Friday, 13 May 2016

Stuff I wish I'd known before I had a c-section

Baby A was not in a hurry to make his way into the world, so in the end he was evicted by emergency c-section, but that is a story for another day. Here are the things I wish I had known prior to having my c-section.

The pain! Of course I knew it would hurt afterwards, but it didn't hurt how I expected it to. The first time I went to stand up, about 24 hours after the op, I couldn't stand upright. I had to do this hunched over shuffle, like they had sewn me up too tightly! Very weird. And it took a good few weeks to be able to function. I couldn't get in the shower on my own, or carry my baby up the stairs for the first two weeks. Three months on and I still get the odd twinge if I've had an mildly active day. The moral of the story is, take it easy and accept any pain medication they offer you.

Don't invite funny people to see you and the baby afterwards. It hurts to laugh for at least a couple of weeks. Sneezing is also not recommended.

You get to wear oh so sexy compression stockings day and night for 6 weeks afterwards. 6 WEEKS! I had no idea. And the hospital only provided 2 pairs so I was constantly waiting for a pair to dry while suffering from very stinky feet.

You're not done with needles once the op is over. I had to have daily injections for a week afterwards to lower the risk of DVT. I couldn't bring myself to do this so my husband did it. I hope you or a close person aren't squeamish.

Even if you feel fine to drive before the recommended 6 weeks, your car insurance might be invalid until then. If like me you live in a rural village 5 miles from anywhere, it makes for a stir crazy couple of weeks counting down to the magical 6 week number.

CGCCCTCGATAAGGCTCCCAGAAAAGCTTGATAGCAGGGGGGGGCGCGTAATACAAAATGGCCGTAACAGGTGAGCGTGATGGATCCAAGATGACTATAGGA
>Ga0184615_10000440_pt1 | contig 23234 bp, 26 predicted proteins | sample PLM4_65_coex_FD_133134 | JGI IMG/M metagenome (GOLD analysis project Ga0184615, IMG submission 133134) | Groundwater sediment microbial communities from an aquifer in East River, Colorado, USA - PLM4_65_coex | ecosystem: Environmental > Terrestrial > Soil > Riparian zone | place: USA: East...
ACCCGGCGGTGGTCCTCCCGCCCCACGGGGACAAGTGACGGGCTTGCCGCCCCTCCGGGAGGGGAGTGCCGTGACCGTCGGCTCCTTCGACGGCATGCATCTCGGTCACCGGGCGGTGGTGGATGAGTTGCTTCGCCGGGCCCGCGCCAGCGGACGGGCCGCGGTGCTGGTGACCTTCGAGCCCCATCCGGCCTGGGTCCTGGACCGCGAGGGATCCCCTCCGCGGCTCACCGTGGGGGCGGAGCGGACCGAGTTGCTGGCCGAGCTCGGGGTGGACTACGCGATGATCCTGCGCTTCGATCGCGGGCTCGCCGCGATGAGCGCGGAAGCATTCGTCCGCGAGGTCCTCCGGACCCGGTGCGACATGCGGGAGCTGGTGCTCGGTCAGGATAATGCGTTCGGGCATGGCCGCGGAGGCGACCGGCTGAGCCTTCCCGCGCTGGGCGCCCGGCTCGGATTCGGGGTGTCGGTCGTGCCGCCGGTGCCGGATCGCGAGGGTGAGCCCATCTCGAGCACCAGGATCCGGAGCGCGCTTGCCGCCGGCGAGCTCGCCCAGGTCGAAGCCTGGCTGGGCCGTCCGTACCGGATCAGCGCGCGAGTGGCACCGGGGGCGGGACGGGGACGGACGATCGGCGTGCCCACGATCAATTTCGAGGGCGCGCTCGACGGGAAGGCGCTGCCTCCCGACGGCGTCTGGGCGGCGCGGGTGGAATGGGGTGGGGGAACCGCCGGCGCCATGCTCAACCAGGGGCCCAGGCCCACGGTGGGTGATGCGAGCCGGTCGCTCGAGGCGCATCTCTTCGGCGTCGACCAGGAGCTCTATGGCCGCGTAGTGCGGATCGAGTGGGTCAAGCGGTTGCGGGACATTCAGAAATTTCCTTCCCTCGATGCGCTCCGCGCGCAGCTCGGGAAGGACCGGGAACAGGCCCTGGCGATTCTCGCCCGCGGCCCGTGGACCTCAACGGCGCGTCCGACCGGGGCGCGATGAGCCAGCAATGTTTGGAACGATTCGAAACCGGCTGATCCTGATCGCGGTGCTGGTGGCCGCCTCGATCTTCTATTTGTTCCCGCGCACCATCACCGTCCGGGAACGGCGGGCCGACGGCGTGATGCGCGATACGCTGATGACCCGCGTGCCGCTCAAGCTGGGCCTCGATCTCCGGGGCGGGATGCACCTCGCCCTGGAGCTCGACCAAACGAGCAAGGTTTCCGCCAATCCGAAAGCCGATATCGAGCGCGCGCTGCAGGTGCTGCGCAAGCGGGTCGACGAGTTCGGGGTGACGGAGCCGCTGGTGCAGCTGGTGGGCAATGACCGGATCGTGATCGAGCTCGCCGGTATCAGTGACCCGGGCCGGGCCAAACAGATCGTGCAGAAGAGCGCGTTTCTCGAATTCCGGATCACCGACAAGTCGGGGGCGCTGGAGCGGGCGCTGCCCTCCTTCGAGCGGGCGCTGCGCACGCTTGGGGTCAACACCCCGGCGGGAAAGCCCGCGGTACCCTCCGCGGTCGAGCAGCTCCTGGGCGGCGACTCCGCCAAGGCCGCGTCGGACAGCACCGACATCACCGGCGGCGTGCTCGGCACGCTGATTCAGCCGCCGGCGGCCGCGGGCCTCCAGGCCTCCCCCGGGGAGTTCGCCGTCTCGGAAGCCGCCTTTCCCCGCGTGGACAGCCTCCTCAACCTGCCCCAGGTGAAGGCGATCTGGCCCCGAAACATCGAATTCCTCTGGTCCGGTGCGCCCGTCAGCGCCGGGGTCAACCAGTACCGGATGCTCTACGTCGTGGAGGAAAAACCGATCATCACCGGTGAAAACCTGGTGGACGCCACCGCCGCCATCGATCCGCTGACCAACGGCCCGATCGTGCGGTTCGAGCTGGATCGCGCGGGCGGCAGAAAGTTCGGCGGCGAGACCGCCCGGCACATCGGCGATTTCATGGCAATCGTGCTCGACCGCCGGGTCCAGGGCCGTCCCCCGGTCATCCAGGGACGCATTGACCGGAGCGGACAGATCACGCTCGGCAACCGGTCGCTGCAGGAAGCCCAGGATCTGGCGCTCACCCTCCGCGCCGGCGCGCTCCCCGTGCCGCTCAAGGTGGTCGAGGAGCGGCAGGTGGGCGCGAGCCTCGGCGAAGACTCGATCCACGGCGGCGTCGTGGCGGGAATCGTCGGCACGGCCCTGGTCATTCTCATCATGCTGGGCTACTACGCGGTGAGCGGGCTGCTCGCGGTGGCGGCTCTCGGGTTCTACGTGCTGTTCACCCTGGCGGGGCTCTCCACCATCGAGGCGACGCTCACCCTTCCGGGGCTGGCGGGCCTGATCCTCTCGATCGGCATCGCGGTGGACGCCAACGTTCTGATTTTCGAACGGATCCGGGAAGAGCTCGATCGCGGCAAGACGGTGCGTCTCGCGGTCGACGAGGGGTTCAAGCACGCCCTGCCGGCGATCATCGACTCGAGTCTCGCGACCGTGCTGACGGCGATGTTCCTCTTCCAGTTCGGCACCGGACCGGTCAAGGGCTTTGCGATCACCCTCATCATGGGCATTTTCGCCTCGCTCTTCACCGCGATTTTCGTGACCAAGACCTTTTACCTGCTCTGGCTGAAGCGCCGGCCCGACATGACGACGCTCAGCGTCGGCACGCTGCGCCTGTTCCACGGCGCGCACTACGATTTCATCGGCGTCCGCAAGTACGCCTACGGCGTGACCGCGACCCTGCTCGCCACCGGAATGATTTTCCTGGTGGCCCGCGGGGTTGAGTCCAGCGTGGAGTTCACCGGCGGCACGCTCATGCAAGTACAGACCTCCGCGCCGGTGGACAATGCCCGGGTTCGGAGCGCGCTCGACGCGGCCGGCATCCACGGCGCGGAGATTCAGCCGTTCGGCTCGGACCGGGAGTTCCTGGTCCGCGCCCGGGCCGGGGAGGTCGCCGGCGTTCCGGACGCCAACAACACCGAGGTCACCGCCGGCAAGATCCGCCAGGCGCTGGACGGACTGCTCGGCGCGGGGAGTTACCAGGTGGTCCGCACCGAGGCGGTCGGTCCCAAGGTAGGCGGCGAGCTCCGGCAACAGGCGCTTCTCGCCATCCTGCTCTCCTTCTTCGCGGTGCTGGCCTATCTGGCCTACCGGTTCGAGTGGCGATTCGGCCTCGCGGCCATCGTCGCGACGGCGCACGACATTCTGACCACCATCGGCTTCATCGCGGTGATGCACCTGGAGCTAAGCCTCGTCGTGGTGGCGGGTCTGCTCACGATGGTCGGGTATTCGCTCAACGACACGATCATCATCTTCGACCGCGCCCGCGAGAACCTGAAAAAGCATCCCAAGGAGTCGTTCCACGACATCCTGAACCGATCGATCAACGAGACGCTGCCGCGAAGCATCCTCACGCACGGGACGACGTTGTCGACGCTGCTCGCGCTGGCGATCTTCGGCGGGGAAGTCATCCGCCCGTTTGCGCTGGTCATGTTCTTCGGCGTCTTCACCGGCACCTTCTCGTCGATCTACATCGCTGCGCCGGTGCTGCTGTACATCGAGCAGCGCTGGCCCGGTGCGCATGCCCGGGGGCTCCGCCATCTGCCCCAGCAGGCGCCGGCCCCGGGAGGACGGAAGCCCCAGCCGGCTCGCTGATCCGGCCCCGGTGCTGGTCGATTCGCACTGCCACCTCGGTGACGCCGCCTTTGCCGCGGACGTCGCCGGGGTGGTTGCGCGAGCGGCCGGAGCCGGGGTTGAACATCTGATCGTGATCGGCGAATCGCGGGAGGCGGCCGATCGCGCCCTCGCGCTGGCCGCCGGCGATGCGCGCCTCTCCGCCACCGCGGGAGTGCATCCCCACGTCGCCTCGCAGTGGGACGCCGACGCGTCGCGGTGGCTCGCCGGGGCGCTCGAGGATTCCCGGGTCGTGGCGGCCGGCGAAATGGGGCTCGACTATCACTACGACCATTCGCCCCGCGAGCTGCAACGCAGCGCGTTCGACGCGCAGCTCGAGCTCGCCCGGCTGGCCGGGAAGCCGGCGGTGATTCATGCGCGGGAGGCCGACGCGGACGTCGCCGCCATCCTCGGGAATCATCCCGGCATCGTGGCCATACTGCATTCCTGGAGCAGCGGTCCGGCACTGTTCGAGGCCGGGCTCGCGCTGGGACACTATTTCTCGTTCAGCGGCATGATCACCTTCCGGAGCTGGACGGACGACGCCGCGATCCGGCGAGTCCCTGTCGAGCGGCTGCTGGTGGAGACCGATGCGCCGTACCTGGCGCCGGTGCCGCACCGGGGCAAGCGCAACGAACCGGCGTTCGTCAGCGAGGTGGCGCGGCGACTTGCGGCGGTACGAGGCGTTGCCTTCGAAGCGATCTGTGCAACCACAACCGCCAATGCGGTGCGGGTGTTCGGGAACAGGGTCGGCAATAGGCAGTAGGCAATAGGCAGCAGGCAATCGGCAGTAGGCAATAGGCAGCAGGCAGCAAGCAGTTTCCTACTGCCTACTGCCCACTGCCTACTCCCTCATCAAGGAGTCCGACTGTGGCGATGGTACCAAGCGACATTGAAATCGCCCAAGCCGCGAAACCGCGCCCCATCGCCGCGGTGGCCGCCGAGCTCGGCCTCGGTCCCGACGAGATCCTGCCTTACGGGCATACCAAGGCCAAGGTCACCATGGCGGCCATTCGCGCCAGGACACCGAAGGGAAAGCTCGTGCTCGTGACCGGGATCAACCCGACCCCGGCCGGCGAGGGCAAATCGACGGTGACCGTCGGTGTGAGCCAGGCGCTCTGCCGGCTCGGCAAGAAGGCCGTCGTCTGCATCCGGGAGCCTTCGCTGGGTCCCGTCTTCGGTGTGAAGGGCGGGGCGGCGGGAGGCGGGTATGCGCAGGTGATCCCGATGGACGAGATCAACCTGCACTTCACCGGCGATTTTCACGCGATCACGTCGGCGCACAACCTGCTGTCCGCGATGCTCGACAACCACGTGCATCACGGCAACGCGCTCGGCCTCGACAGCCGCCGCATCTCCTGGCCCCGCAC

I don't mean to be so negative, c-sections are of course wonderful things when nature isn't going quite to plan. So here are a few positives I didn't expect from c-section.

It doesn't have to be scary, even if it is unplanned. Mine wasn't a crash, get the baby out this minute kind of section, but it was an emergency. My waters had been gone for 3 days, a whole day of induction had done nothing except cause me pain and the baby was just starting to get stressed. Yet the staff were all so calm and caring that I didn't feel scared or anxious in the lead-up or during. And when it was confirmed I'd be heading to the operating theatre, my overriding emotion was relief. We'd be meeting this baby at last!

Even though I was pretty much off my face by the time I got to surgery (diamorphine will do that to you) I knew the precise moment my baby was pulled from my body. I didn't feel any pain, but I did feel a sudden weight lifted off me and all of a sudden I could breathe deeply for the first time in months. It was very surreal. True a lot of c-section births mean you are separated from your baby while they stitch you up, but I don't feel it negatively affected the bond I have with my son. And it did mean Daddy got to have those first minutes-old cuddles instead. Lucky Daddy!

I'm strangely proud of my scar. When I look at it, I think, that scar represents what saved my baby and probably me too. I dread to think how things could have ended had I been giving birth a hundred years ago. My scar is not ugly, or something to be ashamed of, it is my happy ending.

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